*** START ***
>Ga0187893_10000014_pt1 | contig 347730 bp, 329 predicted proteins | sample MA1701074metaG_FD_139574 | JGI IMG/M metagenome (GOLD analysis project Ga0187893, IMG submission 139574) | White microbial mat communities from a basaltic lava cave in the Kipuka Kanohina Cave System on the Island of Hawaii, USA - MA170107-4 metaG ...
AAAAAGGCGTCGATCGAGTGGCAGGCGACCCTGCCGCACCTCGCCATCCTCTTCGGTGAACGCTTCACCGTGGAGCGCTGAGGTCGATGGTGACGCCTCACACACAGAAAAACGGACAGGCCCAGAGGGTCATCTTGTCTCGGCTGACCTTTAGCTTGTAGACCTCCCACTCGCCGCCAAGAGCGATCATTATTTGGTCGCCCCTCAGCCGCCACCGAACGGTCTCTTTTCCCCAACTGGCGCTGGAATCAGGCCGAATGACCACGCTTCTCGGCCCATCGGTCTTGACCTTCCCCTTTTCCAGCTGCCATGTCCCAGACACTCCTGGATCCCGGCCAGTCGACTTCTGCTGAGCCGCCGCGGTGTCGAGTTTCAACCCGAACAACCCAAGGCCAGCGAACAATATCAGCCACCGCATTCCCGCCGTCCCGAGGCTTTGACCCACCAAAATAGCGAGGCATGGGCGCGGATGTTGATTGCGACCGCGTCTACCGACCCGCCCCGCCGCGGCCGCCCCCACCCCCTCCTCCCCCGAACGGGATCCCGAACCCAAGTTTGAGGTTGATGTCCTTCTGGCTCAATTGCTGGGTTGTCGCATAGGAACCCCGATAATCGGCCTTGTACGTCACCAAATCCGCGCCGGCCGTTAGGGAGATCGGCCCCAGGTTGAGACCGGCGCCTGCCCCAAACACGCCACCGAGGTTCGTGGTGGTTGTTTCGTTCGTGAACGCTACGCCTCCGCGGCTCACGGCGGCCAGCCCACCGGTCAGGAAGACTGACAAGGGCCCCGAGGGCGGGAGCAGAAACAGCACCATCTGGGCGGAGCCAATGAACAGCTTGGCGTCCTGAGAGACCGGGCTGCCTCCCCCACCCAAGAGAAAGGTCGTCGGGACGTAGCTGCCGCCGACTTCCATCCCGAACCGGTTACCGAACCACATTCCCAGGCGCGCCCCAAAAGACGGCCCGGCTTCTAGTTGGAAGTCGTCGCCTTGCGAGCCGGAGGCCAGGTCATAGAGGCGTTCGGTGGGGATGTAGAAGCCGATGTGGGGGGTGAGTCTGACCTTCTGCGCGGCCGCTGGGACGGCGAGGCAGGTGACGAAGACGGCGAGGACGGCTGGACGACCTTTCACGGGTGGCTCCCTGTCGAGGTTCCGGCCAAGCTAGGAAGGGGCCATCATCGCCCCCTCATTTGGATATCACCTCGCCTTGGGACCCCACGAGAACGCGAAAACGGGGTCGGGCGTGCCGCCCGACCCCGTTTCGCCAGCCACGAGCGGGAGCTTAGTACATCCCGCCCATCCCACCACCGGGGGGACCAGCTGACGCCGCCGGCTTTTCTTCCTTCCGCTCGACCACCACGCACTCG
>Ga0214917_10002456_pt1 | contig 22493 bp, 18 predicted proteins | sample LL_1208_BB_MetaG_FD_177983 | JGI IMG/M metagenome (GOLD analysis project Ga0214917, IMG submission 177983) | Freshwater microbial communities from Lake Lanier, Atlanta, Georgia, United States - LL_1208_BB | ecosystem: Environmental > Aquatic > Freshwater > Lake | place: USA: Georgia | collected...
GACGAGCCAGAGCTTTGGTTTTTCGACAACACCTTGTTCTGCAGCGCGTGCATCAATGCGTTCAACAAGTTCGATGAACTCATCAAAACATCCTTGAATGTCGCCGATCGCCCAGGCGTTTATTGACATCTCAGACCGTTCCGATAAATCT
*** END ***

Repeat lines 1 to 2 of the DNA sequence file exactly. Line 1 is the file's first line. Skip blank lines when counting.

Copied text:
>Ga0187893_10000014_pt1 | contig 347730 bp, 329 predicted proteins | sample MA1701074metaG_FD_139574 | JGI IMG/M metagenome (GOLD analysis project Ga0187893, IMG submission 139574) | White microbial mat communities from a basaltic lava cave in the Kipuka Kanohina Cave System on the Island of Hawaii, USA - MA170107-4 metaG ...
AAAAAGGCGTCGATCGAGTGGCAGGCGACCCTGCCGCACCTCGCCATCCTCTTCGGTGAACGCTTCACCGTGGAGCGCTGAGGTCGATGGTGACGCCTCACACACAGAAAAACGGACAGGCCCAGAGGGTCATCTTGTCTCGGCTGACCTTTAGCTTGTAGACCTCCCACTCGCCGCCAAGAGCGATCATTATTTGGTCGCCCCTCAGCCGCCACCGAACGGTCTCTTTTCCCCAACTGGCGCTGGAATCAGGCCGAATGACCACGCTTCTCGGCCCATCGGTCTTGACCTTCCCCTTTTCCAGCTGCCATGTCCCAGACACTCCTGGATCCCGGCCAGTCGACTTCTGCTGAGCCGCCGCGGTGTCGAGTTTCAACCCGAACAACCCAAGGCCAGCGAACAATATCAGCCACCGCATTCCCGCCGTCCCGAGGCTTTGACCCACCAAAATAGCGAGGCATGGGCGCGGATGTTGATTGCGACCGCGTCTACCGACCCGCCCCGCCGCGGCCGCCCCCACCCCCTCCTCCCCCGAACGGGATCCCGAACCCAAGTTTGAGGTTGATGTCCTTCTGGCTCAATTGCTGGGTTGTCGCATAGGAACCCCGATAATCGGCCTTGTACGTCACCAAATCCGCGCCGGCCGTTAGGGAGATCGGCCCCAGGTTGAGACCGGCGCCTGCCCCAAACACGCCACCGAGGTTCGTGGTGGTTGTTTCGTTCGTGAACGCTACGCCTCCGCGGCTCACGGCGGCCAGCCCACCGGTCAGGAAGACTGACAAGGGCCCCGAGGGCGGGAGCAGAAACAGCACCATCTGGGCGGAGCCAATGAACAGCTTGGCGTCCTGAGAGACCGGGCTGCCTCCCCCACCCAAGAGAAAGGTCGTCGGGACGTAGCTGCCGCCGACTTCCATCCCGAACCGGTTACCGAACCACATTCCCAGGCGCGCCCCAAAAGACGGCCCGGCTTCTAGTTGGAAGTCGTCGCCTTGCGAGCCGGAGGCCAGGTCATAGAGGCGTTCGGTGGGGATGTAGAAGCCGATGTGGGGGGTGAGTCTGACCTTCTGCGCGGCCGCTGGGACGGCGAGGCAGGTGACGAAGACGGCGAGGACGGCTGGACGACCTTTCACGGGTGGCTCCCTGTCGAGGTTCCGGCCAAGCTAGGAAGGGGCCATCATCGCCCCCTCATTTGGATATCACCTCGCCTTGGGACCCCACGAGAACGCGAAAACGGGGTCGGGCGTGCCGCCCGACCCCGTTTCGCCAGCCACGAGCGGGAGCTTAGTACATCCCGCCCATCCCACCACCGGGGGGACCAGCTGACGCCGCCGGCTTTTCTTCCTTCCGCTCGACCACCACGCACTCG